Like all food systems, cellular agriculture has implications for public health. First, traditional livestock operations tend to rely on antibiotics, prompting concerns about antibiotic residues in food products and the threat of drug-resistant bacteria (Sneeringer, 2015). Cellular agriculture does not require the use of any antibiotics, so it does not contribute to antibiotic resistance. Second, the food safety profile of cellular agriculture may differ substantially from traditional livestock. Traditional livestock production runs the risk of contamination with fecal bacteria such as salmonella. Since cellular agriculture grows cells or proteins rather than an entire animal, the risk of contamination from fecal material is eliminated. However, cellular agriculture will face new food safety challenges. Bacterial growth in bioreactors could pose a food safety risk if it is not managed well. Similarly, the growth medium could introduce harmful bacteria if it is contaminated. In November 2018, USDA Secretary Perdue and FDA Commissioner Gottlieb issued a joint statement on the regulation of cellular agriculture meat products (U.S. Department of Health and Human Services, 2018). The plan stated that the FDA would oversee cell collection, cell banks, and cell growth and differentiation while the USDA would oversee cell harvesting and the production and labeling of food products.
Current industry research focuses on mimicking the properties of animal agriculture products as closely as possible in terms of nutrition, appearance, texture, and functional properties (Post, 2012). However, cellular agriculture may allow the nutritional properties of animal products to be intentionally altered to meet specific consumer demands. For example, saturated fats in red meats may be replaced with unsaturated fats, or egg proteins could be mixed with plant-based ingredients to create a low-cholesterol egg analog.
As with most food innovations, consumer attitudes toward cellular agriculture will be an important determinant of the success of the industry. Since cellular agriculture animal product analogs are not on the market yet, the literature of consumer acceptance relies on survey data. Bryant and Barnett (2018) reviewed 14 studies that surveyed respondents, conducted focus groups, analyzed online comments, or used other premarket consumer acceptance metrics. Their review focused on acceptance of cell-based products such as cellular agriculture meats rather than protein-based products such as egg and milk analogs. Overall, the authors found that most consumers were willing to try cellular agriculture products, but few would prefer them to conventional meat or plant-based alternatives on a regular basis. Few of the studies contained quantitative surveys of representative samples of the population. The authors suggested that in several studies, familiarity with cellular agriculture was associated with higher acceptance rates. For example, Verbeke, Sans, and Van Loo (2015) found that focus group participants became more willing to try cellular agriculture products when they were given information about the potential environmental and public health benefits.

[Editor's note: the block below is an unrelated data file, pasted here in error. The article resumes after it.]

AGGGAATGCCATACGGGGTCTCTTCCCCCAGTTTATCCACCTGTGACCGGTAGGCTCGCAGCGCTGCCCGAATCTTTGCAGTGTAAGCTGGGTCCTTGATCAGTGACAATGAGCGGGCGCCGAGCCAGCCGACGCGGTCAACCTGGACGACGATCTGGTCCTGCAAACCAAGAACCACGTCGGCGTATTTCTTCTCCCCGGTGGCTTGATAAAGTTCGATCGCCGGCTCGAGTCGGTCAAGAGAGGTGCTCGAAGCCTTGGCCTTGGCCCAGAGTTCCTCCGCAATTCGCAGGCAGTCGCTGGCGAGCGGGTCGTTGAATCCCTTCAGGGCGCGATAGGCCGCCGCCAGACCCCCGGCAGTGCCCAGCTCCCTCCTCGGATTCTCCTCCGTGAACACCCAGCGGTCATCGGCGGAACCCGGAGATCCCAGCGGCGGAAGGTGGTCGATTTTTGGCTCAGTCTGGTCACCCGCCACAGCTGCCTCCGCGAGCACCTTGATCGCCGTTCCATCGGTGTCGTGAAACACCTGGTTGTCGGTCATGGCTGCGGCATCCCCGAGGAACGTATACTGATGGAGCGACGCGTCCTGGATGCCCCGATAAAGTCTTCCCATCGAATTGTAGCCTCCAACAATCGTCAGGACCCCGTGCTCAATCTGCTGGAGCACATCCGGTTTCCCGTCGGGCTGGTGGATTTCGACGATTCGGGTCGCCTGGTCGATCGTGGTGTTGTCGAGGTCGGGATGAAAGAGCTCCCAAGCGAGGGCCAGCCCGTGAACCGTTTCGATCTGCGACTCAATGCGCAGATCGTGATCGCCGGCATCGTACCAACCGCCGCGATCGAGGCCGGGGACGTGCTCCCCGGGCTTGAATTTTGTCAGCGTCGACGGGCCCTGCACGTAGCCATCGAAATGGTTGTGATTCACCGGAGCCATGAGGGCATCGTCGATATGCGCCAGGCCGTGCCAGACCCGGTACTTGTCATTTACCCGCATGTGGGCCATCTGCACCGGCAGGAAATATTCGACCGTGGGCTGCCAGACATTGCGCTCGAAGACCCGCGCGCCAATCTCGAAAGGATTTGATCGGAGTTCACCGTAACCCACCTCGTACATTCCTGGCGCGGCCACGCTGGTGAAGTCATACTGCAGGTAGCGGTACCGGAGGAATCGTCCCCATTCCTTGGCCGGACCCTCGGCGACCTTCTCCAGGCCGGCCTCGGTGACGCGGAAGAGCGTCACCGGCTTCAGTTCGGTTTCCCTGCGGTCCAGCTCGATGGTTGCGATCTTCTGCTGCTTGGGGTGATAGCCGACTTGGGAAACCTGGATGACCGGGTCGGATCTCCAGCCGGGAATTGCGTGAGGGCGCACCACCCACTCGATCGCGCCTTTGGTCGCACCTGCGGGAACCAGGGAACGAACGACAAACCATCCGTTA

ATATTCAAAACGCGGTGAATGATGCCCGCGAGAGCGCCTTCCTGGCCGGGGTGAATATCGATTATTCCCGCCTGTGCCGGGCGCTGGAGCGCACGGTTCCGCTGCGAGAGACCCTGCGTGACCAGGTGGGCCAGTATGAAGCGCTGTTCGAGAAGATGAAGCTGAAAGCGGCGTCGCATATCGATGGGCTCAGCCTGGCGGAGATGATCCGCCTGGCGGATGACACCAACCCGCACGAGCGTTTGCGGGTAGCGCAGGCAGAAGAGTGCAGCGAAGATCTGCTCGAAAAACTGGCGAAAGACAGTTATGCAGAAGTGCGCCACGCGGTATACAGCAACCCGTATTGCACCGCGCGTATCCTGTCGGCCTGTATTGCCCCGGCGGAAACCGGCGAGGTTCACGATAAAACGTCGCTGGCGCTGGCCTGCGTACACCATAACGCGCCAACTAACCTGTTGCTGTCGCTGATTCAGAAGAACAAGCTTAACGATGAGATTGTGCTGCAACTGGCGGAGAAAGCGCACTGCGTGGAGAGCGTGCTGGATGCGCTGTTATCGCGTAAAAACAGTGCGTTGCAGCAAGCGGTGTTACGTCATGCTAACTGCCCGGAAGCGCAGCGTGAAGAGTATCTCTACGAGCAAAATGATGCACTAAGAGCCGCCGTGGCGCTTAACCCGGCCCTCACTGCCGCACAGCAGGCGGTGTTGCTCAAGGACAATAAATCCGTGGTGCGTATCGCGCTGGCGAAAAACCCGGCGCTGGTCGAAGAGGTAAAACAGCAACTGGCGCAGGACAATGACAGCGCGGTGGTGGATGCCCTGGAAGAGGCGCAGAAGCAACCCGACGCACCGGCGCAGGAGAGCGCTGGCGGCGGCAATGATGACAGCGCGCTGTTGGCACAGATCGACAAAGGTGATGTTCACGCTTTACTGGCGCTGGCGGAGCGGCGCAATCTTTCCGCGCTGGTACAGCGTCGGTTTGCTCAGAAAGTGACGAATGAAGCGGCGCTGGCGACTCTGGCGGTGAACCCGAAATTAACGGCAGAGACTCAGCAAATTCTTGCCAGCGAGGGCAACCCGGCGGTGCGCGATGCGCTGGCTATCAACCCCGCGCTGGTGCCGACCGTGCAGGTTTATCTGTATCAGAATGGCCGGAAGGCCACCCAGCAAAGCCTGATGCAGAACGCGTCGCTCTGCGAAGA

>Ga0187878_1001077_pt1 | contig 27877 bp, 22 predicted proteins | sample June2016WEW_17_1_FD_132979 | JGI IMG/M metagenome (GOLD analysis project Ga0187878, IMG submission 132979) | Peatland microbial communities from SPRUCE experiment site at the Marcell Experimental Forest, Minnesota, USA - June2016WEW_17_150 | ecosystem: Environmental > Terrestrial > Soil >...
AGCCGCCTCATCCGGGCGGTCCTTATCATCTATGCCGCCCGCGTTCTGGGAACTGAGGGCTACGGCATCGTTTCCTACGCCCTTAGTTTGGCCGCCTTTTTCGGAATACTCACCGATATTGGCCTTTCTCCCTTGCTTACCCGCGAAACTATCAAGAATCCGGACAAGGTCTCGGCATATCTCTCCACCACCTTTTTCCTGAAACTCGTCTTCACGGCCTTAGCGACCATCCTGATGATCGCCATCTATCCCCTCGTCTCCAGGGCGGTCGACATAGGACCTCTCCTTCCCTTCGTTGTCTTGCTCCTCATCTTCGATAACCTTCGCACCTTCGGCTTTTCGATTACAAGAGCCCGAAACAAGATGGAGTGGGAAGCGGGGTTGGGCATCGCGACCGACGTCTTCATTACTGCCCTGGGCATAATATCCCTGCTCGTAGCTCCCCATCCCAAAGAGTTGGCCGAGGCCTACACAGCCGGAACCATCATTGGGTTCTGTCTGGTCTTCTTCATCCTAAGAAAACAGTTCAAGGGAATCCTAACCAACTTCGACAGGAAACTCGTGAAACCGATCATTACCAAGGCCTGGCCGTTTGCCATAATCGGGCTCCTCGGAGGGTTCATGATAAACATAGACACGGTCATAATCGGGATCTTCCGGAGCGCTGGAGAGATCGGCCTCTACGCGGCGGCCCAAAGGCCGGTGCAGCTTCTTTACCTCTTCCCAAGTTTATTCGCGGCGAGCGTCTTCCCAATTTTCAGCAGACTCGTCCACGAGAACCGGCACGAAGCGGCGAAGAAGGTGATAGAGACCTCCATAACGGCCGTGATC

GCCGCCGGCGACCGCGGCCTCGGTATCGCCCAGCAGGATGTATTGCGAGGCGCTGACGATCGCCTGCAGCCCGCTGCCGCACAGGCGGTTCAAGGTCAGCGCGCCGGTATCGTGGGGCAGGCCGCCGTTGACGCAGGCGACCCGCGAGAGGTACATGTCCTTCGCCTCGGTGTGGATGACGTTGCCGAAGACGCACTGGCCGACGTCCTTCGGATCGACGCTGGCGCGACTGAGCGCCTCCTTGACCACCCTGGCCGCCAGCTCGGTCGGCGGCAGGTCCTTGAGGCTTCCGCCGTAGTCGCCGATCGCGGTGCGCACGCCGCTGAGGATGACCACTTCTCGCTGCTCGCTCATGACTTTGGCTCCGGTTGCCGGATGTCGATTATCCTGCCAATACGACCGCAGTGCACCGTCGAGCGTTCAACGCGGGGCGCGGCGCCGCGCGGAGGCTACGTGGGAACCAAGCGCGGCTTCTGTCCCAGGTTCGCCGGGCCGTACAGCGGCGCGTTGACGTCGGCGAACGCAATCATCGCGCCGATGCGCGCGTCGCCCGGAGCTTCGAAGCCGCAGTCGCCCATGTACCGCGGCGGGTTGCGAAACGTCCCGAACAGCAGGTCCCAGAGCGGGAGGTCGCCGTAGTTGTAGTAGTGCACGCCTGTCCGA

Common concerns that participants raised across studies reviewed in Bryant and Barnett (2018) were that cellular meat products were unnatural, less healthy, poor tasting, had an unpleasant texture or appearance, or were too expensive. Also, in qualitative studies such as those with focus groups or online comments, participants tended to list safety as a concern. However, quantitative studies that directly asked participants about their perceptions of the safety of cellular meat products found more favorable estimates of perceived safety. Common positive perceptions from studies included benefits to animal welfare, the environment, food security, and public health.
Thus far, three quantitative, survey-based studies on consumer acceptance of cellular agriculture products have appeared in peer-reviewed journals: Hocquette et al. (2015), Wilks and Phillips (2017), and Slade (2018). The three studies’ estimates of the percentage of consumers willing to eat cellular agriculture products vary considerably. This discrepancy is partly explained by variation in respondents’ demographics, the descriptions of cellular agriculture products, and the specific question asked. Since cellular agriculture is an emerging field, there is little agreement on what to call it. Alternative descriptions include “cultured meat,” “in-vitro meat,” “lab-grown meat,” “clean meat,” “cell-based meat,” and others. For example, Hocquette et al. (2015) disproportionately sampled French and international scientists and meat industry workers, using the terms “lab or factory grown meat” and “in-vitro meat.” They asked, “to solve the potential problems in the meat industry, do you think human beings should a) Change nothing in consumption, b) Eat less meat, c) Eat no Meat, or d) Eat in vitro meat” (p. 276). They then asked which of those four options the respondent would personally prefer to do. Given those options, they found that 5%–11% of respondents reported that they would personally prefer to solve the problem by eating “in-vitro meat” compared with 55%–75% of respondents who individually preferred to eat less or no meat and 19%–36% of respondents who preferred to change nothing about their meat consumption. However, respondents did not have the option to select multiple options, and the survey did not ask participants whether they would be willing to try a cellular agriculture product even if they did not view it as a solution to “potential problems in the meat industry” (p. 276).